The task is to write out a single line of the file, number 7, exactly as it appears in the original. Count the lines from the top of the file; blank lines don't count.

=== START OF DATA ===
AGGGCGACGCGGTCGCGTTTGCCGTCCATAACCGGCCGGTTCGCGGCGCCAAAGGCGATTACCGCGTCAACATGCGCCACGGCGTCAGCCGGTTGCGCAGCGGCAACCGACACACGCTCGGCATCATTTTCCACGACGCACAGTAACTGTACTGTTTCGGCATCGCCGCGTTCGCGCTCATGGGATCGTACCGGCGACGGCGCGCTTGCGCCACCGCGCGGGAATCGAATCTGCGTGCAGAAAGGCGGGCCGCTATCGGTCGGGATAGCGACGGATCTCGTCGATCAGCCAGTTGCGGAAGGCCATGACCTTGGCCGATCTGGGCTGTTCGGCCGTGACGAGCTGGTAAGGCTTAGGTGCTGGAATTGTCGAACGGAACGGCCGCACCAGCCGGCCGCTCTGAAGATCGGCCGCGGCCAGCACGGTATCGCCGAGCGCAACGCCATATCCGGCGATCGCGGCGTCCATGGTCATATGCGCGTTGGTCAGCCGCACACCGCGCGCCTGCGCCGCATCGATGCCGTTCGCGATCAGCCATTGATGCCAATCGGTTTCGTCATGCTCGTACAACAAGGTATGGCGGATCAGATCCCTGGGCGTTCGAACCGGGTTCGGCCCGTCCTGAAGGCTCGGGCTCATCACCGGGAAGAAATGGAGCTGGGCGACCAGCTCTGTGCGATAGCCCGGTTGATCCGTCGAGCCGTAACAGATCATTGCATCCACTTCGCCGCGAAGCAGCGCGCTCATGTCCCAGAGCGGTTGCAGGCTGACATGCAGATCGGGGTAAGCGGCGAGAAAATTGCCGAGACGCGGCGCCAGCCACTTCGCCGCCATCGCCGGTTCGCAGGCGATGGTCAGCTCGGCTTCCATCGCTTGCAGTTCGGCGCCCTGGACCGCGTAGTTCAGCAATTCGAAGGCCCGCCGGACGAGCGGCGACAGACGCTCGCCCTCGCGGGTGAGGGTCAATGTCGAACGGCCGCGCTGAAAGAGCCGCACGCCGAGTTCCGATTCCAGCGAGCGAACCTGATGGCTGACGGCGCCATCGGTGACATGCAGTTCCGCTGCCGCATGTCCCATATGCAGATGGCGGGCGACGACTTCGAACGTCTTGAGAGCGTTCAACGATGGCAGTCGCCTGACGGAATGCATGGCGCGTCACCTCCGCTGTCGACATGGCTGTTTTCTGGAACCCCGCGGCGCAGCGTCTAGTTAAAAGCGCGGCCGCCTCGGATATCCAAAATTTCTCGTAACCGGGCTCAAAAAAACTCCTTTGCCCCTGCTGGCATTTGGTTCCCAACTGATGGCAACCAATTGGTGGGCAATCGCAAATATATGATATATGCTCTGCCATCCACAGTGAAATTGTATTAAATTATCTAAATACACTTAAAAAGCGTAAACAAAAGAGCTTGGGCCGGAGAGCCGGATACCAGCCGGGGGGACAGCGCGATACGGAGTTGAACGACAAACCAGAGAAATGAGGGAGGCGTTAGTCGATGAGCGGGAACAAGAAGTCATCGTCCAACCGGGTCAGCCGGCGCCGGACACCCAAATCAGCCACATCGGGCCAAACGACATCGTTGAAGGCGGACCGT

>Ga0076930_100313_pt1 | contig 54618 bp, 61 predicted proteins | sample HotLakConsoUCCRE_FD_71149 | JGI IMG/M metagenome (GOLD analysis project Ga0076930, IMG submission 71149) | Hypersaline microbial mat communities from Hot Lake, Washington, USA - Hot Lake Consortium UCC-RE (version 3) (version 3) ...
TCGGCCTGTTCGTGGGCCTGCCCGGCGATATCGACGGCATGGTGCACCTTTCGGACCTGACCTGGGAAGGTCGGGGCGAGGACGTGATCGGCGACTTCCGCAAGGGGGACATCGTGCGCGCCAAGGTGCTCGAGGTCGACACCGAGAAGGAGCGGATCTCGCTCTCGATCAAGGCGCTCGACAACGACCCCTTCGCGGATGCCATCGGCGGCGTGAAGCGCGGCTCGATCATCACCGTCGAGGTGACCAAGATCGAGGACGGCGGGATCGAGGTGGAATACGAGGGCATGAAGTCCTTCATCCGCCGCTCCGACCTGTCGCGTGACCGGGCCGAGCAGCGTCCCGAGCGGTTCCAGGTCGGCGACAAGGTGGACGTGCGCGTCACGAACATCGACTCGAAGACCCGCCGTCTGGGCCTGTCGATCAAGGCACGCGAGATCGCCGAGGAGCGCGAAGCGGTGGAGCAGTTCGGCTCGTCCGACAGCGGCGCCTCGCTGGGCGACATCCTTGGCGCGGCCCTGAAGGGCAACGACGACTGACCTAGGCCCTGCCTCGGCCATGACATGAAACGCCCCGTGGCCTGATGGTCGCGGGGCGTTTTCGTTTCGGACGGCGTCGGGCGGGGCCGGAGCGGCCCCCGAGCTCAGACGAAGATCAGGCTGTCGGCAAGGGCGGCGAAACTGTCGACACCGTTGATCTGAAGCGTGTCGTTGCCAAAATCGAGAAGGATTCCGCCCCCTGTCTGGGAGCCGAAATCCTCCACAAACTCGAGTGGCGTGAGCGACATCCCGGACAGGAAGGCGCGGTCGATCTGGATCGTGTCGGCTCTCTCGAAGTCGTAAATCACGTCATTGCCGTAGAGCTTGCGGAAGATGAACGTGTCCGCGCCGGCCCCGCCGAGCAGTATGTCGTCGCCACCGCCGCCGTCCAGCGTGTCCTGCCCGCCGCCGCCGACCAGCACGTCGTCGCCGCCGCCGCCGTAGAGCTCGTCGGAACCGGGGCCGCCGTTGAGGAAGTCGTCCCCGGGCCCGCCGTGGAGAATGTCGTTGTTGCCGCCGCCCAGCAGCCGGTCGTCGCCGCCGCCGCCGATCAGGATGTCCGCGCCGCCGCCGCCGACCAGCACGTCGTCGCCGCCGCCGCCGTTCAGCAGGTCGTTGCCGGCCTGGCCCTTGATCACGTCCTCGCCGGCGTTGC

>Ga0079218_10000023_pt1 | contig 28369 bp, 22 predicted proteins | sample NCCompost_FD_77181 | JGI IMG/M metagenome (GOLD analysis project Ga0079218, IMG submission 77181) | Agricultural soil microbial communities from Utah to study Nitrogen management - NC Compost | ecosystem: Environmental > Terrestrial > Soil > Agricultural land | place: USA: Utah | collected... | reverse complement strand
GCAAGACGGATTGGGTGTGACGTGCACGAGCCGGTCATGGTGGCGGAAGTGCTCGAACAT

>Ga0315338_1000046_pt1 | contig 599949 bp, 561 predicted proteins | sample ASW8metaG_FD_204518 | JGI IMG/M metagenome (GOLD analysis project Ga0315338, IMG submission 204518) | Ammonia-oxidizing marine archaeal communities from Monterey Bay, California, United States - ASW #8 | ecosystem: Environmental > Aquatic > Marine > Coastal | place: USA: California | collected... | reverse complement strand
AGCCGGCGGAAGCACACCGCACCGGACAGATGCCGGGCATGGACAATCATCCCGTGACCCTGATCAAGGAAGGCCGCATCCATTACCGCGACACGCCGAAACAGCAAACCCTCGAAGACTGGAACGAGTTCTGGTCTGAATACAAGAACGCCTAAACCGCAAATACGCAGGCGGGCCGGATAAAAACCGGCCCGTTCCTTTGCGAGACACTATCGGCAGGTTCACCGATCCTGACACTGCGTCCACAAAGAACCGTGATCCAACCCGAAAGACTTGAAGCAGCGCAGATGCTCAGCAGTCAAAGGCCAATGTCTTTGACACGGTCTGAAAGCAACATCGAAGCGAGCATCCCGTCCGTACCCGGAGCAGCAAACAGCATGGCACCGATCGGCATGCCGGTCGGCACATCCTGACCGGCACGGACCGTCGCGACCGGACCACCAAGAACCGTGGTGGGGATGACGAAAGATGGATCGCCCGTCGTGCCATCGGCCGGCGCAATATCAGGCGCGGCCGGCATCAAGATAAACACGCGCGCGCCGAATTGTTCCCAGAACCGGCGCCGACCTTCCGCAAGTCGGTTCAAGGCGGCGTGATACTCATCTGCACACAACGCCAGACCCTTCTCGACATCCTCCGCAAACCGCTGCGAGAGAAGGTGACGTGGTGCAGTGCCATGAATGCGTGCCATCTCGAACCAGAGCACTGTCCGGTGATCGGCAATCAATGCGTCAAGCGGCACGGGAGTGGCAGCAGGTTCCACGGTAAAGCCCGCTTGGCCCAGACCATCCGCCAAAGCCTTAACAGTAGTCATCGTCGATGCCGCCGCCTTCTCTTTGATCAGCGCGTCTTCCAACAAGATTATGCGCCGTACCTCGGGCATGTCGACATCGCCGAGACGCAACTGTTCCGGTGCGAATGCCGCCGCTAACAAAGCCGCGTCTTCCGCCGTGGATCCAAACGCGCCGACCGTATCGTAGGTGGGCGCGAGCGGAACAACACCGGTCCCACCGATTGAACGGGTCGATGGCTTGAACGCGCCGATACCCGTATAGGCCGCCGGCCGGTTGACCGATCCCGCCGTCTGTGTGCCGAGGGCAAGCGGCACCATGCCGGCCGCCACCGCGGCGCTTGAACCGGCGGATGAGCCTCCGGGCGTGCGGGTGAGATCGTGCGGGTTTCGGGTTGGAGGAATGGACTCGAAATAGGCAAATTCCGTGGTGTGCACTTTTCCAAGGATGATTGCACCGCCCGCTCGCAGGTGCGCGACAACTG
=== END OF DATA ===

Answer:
AGCCGGCGGAAGCACACCGCACCGGACAGATGCCGGGCATGGACAATCATCCCGTGACCCTGATCAAGGAAGGCCGCATCCATTACCGCGACACGCCGAAACAGCAAACCCTCGAAGACTGGAACGAGTTCTGGTCTGAATACAAGAACGCCTAAACCGCAAATACGCAGGCGGGCCGGATAAAAACCGGCCCGTTCCTTTGCGAGACACTATCGGCAGGTTCACCGATCCTGACACTGCGTCCACAAAGAACCGTGATCCAACCCGAAAGACTTGAAGCAGCGCAGATGCTCAGCAGTCAAAGGCCAATGTCTTTGACACGGTCTGAAAGCAACATCGAAGCGAGCATCCCGTCCGTACCCGGAGCAGCAAACAGCATGGCACCGATCGGCATGCCGGTCGGCACATCCTGACCGGCACGGACCGTCGCGACCGGACCACCAAGAACCGTGGTGGGGATGACGAAAGATGGATCGCCCGTCGTGCCATCGGCCGGCGCAATATCAGGCGCGGCCGGCATCAAGATAAACACGCGCGCGCCGAATTGTTCCCAGAACCGGCGCCGACCTTCCGCAAGTCGGTTCAAGGCGGCGTGATACTCATCTGCACACAACGCCAGACCCTTCTCGACATCCTCCGCAAACCGCTGCGAGAGAAGGTGACGTGGTGCAGTGCCATGAATGCGTGCCATCTCGAACCAGAGCACTGTCCGGTGATCGGCAATCAATGCGTCAAGCGGCACGGGAGTGGCAGCAGGTTCCACGGTAAAGCCCGCTTGGCCCAGACCATCCGCCAAAGCCTTAACAGTAGTCATCGTCGATGCCGCCGCCTTCTCTTTGATCAGCGCGTCTTCCAACAAGATTATGCGCCGTACCTCGGGCATGTCGACATCGCCGAGACGCAACTGTTCCGGTGCGAATGCCGCCGCTAACAAAGCCGCGTCTTCCGCCGTGGATCCAAACGCGCCGACCGTATCGTAGGTGGGCGCGAGCGGAACAACACCGGTCCCACCGATTGAACGGGTCGATGGCTTGAACGCGCCGATACCCGTATAGGCCGCCGGCCGGTTGACCGATCCCGCCGTCTGTGTGCCGAGGGCAAGCGGCACCATGCCGGCCGCCACCGCGGCGCTTGAACCGGCGGATGAGCCTCCGGGCGTGCGGGTGAGATCGTGCGGGTTTCGGGTTGGAGGAATGGACTCGAAATAGGCAAATTCCGTGGTGTGCACTTTTCCAAGGATGATTGCACCGCCCGCTCGCAGGTGCGCGACAACTG